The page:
A New Year, A New You. Many of you have New Year’s resolutions which you want to keep this year and some of them may be lifting related. Save yourself the disappointment of not being able to achieve them by preventing yourself from making these simple mistakes as you look towards the new year of training and practising your lifts.
Stop Ripping and Start Slowing Things Down.
The weightlifting movements are always perceived as movements of explosiveness and speed. Many people think that you need to be as powerful as your human potential allows you to in order for you to perform the lifts well. This leads to many making the rookie mistake of trying to “grip and rip”. Especially when you are in a setting that requires you to perform these lifts faster in order for you to “get a good time”.
According to Fitt’s Law, movement speed is inversely proportional to movement accuracy. This also means that if you are going to try to move the barbell fast off the ground, it means that you would have some form of compromise getting into the positions you NEED to get into in order to properly execute the correct movements in the lifts. Instead of thinking of trying to hit it hard and fast from the gecko, you may want to try to generate enough speed to overcome ertia and GRADUALLY increase momentum to the point of extension where you then move with the intent of speed.
Hip Hinge Less, Leg Drive More.
When learning the lifts, as a beginner, you will always hear that you have to bring your hips through in the extension phase of the second pull. This typically results in a more loopy bar path or a swing of the bar around the torso. More importantly, it uses more of the back or torso as a lever instead of the legs as a driving force in the vertical direction. Even when cycling repetitions, it is critical that the intention is to use the legs more than the back. Once the trunk starts fatiguing, things get messy quite quickly.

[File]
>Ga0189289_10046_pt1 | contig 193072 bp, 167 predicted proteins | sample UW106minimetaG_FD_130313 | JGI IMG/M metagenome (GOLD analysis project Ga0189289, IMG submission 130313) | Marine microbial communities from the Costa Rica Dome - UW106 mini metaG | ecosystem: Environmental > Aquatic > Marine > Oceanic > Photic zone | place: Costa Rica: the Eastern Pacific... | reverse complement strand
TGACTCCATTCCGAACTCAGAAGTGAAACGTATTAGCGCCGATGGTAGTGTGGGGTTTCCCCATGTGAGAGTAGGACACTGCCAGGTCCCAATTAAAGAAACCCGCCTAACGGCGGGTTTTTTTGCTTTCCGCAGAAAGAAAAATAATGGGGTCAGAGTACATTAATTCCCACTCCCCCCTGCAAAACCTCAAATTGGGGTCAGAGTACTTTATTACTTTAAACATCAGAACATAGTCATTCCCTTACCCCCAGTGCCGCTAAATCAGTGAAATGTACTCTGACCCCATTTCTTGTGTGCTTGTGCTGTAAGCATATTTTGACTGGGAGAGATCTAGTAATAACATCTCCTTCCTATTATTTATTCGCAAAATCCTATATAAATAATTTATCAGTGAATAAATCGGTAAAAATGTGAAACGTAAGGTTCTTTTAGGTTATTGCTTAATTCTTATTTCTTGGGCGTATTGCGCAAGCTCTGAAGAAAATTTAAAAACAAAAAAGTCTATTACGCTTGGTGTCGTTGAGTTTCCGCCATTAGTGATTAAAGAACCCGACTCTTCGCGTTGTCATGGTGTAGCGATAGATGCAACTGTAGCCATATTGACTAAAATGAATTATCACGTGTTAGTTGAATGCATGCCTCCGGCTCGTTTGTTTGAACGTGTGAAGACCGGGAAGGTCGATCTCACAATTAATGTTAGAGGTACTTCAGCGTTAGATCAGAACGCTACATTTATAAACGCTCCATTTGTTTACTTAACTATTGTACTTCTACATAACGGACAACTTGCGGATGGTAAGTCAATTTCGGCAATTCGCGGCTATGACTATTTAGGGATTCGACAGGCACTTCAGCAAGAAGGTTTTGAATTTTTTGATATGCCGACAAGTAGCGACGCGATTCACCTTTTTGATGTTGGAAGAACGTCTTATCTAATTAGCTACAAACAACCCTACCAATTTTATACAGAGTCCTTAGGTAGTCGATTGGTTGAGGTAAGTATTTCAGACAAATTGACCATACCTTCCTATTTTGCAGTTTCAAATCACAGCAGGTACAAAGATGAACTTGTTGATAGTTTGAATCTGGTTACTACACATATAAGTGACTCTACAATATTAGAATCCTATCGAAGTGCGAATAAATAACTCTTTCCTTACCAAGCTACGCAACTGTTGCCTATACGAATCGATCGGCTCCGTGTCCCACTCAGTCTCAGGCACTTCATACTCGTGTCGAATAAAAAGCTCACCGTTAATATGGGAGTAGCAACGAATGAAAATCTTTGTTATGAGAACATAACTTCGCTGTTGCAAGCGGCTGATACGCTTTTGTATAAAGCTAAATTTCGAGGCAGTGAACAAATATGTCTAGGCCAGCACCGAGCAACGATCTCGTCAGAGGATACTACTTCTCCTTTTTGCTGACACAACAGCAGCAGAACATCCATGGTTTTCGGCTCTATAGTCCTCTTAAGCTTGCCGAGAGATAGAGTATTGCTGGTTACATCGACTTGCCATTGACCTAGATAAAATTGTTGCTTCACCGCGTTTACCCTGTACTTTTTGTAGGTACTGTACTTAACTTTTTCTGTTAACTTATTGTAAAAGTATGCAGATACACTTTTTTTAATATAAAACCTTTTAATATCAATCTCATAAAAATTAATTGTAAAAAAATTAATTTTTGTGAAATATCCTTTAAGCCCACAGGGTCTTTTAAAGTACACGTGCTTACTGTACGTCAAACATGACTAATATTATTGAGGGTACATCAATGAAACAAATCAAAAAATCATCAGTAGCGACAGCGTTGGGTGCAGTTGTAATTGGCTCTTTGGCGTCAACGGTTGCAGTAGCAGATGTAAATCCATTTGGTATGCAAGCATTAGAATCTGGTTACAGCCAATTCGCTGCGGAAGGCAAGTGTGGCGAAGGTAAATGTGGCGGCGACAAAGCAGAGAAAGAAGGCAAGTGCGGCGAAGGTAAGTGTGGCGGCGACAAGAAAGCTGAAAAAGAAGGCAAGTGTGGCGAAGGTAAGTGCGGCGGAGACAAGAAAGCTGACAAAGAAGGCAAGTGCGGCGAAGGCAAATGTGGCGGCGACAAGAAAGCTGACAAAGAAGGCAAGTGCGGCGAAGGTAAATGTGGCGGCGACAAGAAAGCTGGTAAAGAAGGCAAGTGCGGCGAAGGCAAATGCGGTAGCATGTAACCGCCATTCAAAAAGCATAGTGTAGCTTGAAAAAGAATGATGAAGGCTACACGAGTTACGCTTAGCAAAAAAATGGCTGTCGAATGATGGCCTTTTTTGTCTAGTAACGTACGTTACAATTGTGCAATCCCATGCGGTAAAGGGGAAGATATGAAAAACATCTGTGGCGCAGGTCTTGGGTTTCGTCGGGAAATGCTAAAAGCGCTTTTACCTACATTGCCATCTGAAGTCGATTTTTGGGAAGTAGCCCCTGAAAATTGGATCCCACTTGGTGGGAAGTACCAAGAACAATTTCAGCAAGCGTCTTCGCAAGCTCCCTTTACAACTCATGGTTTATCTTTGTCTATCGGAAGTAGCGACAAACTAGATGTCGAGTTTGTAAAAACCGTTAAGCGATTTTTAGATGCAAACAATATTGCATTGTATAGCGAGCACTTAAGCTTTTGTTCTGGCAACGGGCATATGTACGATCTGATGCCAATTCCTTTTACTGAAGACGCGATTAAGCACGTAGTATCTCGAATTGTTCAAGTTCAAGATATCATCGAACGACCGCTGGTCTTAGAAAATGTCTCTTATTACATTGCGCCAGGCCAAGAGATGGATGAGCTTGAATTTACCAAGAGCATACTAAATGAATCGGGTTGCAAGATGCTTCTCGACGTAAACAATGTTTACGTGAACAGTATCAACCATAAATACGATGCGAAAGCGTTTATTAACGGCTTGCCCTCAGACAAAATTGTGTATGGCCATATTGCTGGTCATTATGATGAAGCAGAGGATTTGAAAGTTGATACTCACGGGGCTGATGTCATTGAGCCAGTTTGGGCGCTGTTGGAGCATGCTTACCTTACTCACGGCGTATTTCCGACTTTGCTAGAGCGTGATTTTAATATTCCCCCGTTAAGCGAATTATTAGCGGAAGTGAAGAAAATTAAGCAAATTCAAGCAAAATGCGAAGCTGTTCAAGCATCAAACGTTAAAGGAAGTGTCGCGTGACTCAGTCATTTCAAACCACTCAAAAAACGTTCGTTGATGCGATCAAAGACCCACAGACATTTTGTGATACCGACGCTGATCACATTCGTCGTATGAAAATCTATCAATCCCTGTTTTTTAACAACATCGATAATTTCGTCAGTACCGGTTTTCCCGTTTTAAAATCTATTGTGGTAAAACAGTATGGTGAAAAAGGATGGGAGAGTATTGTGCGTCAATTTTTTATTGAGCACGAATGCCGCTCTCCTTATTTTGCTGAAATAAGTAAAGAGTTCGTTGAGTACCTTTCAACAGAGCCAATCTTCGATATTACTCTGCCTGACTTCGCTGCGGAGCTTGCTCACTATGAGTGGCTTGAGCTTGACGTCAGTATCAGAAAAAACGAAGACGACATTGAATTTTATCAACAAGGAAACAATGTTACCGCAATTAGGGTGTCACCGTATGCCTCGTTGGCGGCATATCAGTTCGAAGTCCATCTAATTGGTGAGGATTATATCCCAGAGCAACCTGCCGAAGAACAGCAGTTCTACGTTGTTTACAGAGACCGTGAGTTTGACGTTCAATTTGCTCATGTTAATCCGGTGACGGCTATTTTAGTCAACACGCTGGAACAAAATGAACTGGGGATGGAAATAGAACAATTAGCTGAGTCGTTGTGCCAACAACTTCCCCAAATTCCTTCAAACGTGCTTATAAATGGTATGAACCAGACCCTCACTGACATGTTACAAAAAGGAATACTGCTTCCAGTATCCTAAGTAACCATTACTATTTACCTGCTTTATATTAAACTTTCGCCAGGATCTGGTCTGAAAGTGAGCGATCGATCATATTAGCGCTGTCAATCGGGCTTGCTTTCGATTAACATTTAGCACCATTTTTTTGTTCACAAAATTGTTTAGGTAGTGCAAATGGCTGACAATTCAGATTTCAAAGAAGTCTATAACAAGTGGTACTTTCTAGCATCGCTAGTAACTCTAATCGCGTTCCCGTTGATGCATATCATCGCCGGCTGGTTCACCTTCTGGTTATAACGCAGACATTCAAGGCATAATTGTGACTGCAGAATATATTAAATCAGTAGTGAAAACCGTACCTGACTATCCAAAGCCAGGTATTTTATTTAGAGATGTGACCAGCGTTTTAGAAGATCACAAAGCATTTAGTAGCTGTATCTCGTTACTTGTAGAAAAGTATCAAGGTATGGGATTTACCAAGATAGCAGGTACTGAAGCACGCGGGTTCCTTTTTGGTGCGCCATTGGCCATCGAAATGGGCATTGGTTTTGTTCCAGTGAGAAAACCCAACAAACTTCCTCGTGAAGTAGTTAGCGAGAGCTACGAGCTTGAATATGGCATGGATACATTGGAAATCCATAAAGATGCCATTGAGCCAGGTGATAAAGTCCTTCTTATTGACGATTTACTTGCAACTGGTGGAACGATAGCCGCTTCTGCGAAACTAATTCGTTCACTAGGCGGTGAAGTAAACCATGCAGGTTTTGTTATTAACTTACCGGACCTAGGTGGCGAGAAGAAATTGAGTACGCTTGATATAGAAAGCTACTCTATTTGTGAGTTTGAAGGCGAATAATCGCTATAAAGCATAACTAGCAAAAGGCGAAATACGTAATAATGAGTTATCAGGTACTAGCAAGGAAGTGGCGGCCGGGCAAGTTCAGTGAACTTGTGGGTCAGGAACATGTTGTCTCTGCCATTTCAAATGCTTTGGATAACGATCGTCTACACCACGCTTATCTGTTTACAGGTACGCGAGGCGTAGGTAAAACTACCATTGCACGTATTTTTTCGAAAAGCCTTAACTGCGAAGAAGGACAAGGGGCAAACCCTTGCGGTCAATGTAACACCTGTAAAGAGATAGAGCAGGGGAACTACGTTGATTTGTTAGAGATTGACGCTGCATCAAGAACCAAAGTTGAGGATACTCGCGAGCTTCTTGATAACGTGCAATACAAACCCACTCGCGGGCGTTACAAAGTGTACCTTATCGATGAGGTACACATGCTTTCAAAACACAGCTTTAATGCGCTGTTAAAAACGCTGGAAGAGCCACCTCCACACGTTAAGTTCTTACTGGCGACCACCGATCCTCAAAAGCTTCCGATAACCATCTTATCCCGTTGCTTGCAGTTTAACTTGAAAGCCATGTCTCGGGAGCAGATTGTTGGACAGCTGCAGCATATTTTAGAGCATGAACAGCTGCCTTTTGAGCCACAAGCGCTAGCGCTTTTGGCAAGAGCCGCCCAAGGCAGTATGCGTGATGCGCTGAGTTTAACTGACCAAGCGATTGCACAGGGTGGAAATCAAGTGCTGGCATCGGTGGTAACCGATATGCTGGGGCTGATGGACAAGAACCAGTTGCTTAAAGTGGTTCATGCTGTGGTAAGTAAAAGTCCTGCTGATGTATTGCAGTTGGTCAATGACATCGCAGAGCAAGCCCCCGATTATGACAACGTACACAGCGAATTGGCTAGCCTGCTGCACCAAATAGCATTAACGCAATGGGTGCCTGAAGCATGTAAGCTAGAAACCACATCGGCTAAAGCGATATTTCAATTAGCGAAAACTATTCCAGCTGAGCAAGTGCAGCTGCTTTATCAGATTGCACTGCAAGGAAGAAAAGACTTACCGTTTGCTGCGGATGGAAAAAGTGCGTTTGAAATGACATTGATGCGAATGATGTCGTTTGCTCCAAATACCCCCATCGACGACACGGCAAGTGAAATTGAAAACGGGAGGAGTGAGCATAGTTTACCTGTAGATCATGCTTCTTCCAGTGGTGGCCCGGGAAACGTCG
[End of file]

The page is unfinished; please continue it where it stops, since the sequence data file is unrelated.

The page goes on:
Learning this correctly from the start will help in picking efficiency up as you will be learning to use your biggest prime movers in the body to do the work. Learn to spread the work across the glutes, hamstrings and quads (3 main muscle groups) rather than putting the stress on the erectors which are not meant to be movement generators. This will not only help get you through your training more effectively but also reduce the chance of a major injury or compensatory movements subsequently causing over-use injuries.
A Bigger Squat Doesn’t Necessarily Mean Bigger Lifts.
Being able to execute the lifts well requires a good sense of what the body is going through during the movements. This body awareness is something that takes time in training to build up and gaining it will make alot more of your assistance or accessory exercises more transferrable.